Atrazine is used world-wide. Other countries in addition to the United States are reviewing the safety of atrazine.
Seven EU countries in the European Union ("EU") have banned atrazine: France, Sweden, Denmark, Finland, Germany, Austria and Italy. These countries have a policy of banning pesticides that occur in drinking water at levels higher than 0.1 parts per billion. Some of the EU countries that have not banned atrazine are the U.K., Ireland, Belgium and Luxemburg.
Under the EU Water Framework Directive, the European Commission (EC) is establishing a list of "priority hazardous substances" that must be eliminated from EU water according to specified schedules and requirements. Atrazine is one of the chemicals slated for a determination as to whether it should included on the "priority hazardous substances" list. This determination is scheduled for completion by the end of 2003.
The EU atrazine review will be conducted by a scientific committee attached to the European Commission. This scientific committee will include members of all the EU countries. The UK member is assigned to write the atrazine review report. The EU scientific committee review of atrazine will be determined by a qualified majority vote. France, Italy, Germany and the UK each have ten votes. Smaller countries have fewer votes.
CRE Position on EC Water Framework Direction Action on Atrazine
Review of atrazine's risks under the Water Framework Directive parallels EPA's atrazine review under the Clean Water Act, FIFRA and the FQPA. Good science knows no borders. Consequently, CRE believes that the results of both reviews should be consistent. Based on the best available science and data, there is no basis to banning atrazine anywhere.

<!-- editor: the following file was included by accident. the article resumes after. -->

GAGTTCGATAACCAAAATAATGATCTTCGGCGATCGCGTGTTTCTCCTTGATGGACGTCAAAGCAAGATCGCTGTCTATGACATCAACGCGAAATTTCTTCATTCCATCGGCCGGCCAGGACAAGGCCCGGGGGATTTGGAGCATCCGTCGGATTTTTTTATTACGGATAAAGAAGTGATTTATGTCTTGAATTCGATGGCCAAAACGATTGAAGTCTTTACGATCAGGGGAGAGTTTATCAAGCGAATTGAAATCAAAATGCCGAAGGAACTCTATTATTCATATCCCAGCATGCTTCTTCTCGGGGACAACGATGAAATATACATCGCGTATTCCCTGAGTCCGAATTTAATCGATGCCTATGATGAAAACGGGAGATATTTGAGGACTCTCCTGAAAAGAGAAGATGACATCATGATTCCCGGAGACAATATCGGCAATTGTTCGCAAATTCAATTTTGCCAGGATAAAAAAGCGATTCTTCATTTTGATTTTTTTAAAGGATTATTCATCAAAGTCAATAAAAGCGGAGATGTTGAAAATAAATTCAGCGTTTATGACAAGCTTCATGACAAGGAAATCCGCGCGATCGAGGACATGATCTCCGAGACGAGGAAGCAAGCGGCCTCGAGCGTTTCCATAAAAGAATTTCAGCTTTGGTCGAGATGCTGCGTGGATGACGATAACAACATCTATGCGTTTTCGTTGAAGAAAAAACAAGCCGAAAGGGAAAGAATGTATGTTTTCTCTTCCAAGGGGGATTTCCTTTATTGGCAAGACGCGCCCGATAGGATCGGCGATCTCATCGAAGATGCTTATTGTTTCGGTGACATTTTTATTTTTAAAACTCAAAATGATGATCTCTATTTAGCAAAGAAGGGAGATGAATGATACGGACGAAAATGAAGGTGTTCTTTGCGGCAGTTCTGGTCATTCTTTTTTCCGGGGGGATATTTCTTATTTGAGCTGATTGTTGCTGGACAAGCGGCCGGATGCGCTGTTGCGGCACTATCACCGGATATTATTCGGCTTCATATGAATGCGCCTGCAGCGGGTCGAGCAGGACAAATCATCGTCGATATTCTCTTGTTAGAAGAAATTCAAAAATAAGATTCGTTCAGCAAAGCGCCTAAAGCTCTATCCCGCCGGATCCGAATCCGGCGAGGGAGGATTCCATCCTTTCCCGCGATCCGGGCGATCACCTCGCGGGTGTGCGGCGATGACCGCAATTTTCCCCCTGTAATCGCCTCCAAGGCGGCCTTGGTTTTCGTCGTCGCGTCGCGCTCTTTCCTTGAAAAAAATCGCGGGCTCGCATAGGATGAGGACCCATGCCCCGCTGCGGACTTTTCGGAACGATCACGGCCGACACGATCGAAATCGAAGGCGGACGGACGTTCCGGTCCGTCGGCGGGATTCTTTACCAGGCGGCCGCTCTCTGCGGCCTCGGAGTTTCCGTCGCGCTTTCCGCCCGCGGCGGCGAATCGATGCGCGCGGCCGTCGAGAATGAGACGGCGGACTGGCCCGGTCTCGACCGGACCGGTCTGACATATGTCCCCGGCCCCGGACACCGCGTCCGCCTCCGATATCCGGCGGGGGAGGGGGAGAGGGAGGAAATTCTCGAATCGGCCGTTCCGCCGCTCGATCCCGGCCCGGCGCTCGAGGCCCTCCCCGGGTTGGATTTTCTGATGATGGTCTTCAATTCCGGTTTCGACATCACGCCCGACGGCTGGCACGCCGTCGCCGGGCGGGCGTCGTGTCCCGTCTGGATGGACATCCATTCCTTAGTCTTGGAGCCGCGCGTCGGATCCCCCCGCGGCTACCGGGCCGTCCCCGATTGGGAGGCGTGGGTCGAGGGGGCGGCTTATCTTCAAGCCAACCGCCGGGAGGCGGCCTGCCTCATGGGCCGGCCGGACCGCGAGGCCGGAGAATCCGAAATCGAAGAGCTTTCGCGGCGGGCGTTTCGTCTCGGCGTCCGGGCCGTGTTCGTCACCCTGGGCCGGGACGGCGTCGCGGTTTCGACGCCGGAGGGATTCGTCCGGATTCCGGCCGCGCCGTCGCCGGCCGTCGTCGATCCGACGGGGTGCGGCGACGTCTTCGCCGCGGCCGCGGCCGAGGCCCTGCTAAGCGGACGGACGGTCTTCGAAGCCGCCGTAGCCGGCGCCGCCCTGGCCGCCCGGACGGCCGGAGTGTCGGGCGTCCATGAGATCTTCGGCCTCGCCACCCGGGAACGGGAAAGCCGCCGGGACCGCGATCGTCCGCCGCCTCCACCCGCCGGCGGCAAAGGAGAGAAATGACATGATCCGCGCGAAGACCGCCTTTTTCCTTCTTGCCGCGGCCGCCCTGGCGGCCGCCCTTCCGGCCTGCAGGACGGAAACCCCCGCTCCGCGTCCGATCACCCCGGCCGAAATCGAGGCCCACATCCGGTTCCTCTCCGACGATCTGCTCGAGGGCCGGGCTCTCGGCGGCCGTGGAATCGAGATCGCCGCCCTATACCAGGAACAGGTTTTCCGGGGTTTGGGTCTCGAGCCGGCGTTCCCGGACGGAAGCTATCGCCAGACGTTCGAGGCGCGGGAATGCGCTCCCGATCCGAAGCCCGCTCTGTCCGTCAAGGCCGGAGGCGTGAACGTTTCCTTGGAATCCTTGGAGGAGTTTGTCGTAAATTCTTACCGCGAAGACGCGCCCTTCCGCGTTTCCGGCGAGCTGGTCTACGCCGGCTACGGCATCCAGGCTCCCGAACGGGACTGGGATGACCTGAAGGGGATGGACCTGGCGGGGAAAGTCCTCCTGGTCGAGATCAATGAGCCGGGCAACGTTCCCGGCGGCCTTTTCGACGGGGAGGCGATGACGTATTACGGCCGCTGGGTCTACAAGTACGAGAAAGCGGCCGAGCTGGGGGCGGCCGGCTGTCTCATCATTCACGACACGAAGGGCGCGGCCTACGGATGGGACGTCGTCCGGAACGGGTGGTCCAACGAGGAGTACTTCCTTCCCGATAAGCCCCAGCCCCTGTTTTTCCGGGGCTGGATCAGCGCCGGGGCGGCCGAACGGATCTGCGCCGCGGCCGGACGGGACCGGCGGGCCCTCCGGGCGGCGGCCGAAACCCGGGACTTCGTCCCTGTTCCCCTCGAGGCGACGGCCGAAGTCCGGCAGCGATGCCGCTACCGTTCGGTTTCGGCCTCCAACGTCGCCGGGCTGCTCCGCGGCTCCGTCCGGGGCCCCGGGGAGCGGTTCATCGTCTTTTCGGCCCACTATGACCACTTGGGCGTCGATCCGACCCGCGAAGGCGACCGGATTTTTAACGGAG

Australia's National Registration Authority ("NRA") has reviewed the safety of atrazine for several years. In 1997, the NRA released a report that concluded theere were no major toxicological concerns relating to the use of atrazine and that atrazine poses no undue hazards to most users. The report noted a concern about atrazine's potential environmental risks. In 1997, the NRA modified its atrazine approvals in some respects.
In April 2002, the NRA issued another report on its atrazine review. This draft final report at page 13 recommended some label changes for atrazine in Australia. This Report concluded at page 14:
"Based on the outcomes of the initial review and subsequent assessment of the required supplementary information, the NRA is satisfied that conditions of registration and label approval for use of products in agricultural situations could be varied in such a way that the requirements for continued approval or registration will be complied with and that the continued use of products in agricultural situations meets the criteria for continued registration and label approval as prescribed by the Agvet Codes provided product labels are revised to include new label instructions."
The 2002 NRA Report also noted on page 12 that the French ban on atrazine "has been reported to have had serious economic and crop protection consequences, particularly for maize growers in France."